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Thread: Book Plunge: Why Christianity Is Not True: Chapter 1

  1. #51
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    Quote Originally Posted by Starlight View Post
    That model of thinking about it strikes me as better than the common 'faith in Jesus' teaching, but it still seems deficient in many respects in terms of matching properly with the biblical evidence.

    I wonder to what extent that's a function of you attending a thomistic educational facility that told you that most everything about Thomas Aquinas and the tradition that follows him was great? Most philosophers today would just roll their eyes at the thomistic ideas and have no interest in taking them seriously.
    Maybe in the US, but my bookshelves say otherwise. If he were thought to be of such negligible importance, there would not be as many editions, translations, biographies, anthologies of philosophical and theological texts, and studies of his thought as there are. And not all those responsible for such things are Catholic. The idea that there is some notion that “everything about [St Thomas] and the tradition that follows him is great” is simply absurd - as one of the editors of the 1963 Blackfriars translation pointed out, he was neither omniscient nor infallible, nor is he the entire Catholic theological tradition.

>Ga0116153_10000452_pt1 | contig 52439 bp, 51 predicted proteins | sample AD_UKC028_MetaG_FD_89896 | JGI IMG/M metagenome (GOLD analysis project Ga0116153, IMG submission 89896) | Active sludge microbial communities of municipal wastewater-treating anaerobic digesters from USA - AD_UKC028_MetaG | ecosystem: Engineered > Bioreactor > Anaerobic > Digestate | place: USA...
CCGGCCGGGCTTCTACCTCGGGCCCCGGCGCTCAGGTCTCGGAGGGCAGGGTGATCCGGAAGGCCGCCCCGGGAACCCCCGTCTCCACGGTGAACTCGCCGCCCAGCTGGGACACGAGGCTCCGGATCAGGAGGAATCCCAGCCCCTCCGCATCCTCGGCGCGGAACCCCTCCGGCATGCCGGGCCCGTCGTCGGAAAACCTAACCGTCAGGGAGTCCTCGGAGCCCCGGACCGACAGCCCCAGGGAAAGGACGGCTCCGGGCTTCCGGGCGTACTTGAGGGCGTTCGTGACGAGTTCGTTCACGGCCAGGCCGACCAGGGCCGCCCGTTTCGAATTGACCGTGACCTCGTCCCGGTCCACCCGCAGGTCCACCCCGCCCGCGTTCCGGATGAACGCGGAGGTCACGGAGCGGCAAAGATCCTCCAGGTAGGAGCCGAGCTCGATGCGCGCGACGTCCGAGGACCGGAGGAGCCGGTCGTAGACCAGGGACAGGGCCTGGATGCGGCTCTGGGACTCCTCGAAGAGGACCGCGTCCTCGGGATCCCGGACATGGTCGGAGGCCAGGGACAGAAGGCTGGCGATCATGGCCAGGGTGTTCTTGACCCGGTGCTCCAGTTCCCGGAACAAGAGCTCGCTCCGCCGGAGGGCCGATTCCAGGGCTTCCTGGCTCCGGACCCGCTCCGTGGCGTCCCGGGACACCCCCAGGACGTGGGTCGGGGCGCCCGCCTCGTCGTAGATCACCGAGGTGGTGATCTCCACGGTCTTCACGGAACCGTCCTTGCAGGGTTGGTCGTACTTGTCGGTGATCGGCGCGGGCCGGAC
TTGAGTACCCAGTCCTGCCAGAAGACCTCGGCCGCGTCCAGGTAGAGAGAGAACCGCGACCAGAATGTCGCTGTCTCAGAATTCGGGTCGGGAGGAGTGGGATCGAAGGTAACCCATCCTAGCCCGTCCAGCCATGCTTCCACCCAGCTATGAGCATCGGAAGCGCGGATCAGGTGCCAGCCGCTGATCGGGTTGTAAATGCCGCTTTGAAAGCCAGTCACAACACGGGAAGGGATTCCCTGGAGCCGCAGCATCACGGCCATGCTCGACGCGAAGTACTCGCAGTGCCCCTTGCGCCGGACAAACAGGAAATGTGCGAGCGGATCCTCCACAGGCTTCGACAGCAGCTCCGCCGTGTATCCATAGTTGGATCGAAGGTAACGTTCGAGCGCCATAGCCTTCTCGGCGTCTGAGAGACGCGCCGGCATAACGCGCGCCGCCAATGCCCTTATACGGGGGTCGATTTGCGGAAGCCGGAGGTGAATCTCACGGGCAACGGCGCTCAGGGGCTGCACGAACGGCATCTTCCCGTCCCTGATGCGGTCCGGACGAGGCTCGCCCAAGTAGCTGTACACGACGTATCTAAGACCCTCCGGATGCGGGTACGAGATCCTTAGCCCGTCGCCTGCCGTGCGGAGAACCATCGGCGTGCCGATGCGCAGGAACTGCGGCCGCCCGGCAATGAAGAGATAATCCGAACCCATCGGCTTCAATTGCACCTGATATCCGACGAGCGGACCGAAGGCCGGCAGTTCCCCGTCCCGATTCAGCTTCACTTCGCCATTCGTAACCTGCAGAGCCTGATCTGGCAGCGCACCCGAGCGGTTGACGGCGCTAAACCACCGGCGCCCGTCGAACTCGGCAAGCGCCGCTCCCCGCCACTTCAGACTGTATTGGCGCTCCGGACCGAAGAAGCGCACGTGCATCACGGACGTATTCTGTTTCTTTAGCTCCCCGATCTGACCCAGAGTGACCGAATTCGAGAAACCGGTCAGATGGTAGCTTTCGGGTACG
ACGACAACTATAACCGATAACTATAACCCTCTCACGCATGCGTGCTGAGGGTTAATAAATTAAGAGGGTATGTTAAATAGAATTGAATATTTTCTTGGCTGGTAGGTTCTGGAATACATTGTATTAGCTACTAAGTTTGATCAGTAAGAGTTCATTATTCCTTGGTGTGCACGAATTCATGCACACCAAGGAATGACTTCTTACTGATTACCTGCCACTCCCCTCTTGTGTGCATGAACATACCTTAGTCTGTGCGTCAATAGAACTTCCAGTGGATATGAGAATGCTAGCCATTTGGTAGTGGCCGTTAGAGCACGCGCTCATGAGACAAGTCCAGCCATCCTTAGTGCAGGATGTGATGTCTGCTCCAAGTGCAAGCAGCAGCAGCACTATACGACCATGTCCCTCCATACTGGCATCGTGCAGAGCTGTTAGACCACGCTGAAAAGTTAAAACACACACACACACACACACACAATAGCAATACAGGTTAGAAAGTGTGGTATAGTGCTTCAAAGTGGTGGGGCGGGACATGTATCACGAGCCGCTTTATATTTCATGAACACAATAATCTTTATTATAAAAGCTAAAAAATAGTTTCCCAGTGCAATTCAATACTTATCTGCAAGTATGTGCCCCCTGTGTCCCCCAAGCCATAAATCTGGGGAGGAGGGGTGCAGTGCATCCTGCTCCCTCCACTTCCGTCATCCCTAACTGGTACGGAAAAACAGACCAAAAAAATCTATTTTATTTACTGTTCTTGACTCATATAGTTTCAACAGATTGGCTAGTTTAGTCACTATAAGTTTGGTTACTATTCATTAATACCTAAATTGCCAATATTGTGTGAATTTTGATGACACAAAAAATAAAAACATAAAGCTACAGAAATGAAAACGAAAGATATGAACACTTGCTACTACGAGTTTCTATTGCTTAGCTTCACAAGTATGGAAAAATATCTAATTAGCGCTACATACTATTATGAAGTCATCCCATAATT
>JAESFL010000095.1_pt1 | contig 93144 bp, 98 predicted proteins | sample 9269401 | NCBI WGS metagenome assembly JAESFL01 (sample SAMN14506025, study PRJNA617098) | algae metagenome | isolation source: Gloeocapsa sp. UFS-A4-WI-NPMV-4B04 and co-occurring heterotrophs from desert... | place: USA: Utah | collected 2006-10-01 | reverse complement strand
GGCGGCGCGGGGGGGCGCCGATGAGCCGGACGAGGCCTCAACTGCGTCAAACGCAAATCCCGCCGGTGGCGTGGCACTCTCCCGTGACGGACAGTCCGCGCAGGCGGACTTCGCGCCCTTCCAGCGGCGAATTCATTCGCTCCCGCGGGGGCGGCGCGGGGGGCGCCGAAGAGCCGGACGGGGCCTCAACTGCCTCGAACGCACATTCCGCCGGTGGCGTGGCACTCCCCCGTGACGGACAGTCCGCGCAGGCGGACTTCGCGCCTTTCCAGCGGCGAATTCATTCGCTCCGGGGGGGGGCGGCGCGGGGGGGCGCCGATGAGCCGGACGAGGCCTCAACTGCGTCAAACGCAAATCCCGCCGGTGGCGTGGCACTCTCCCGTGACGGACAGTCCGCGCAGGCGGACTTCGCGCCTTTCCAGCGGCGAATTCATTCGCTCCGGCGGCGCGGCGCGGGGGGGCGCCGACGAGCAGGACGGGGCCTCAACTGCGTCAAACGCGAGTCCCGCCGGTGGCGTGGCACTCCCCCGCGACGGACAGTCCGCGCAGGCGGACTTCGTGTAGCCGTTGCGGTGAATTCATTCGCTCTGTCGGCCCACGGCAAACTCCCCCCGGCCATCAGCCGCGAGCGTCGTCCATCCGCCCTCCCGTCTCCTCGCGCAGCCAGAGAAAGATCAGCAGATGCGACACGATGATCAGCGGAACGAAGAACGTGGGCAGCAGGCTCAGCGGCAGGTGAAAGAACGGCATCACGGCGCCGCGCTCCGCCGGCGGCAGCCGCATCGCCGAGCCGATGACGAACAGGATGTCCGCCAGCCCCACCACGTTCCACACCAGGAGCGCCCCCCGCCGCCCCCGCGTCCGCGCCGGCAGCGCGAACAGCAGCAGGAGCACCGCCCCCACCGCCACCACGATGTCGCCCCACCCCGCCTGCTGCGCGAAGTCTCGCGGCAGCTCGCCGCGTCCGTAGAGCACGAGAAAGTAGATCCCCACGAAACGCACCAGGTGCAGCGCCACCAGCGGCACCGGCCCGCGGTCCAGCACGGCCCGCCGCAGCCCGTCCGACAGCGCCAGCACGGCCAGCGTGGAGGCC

”Most philosophers” are not Thomists, certainly; but neither are “most philosophers” Platonists, or Aristotelians, or Kantians. That doesn’t make any of these these three unimportant or unstudied; it means only that there are far too many philosophers for any one of them to command the interest of most students of philosophy. Someone whose interest is mainly in Wittgenstein and the questions that his work raises, is unlikely to have an all-devouring passion for the works of William James or David Hume - or of St Thomas, or Duns Scotus, John Scotus Eriugena, or St Augustine, or Plotinus. By no manner of means does that make any of these negligible, of no interest or value today, or unread or unstudied. The pre-Socratics are not exactly widely read, and neither are the mediaevals. In neither case is this any reflection on their value or importance; they aren’t as accessible as others, whose works are more generally familiar, may be.

    That some philosophers may “roll their eyes at the [T]homistic ideas” tells one only how they reacted; it tells one nothing about whether that reaction was deserved. A lot of people (likely including some philosophers) think Christianity is garbage - does the fact that people “roll their eyes at [those] ideas” mean that their reaction is deserved ? Contempt is never a good teacher of ideas.

  2. Amen KingsGambit amen'd this post.

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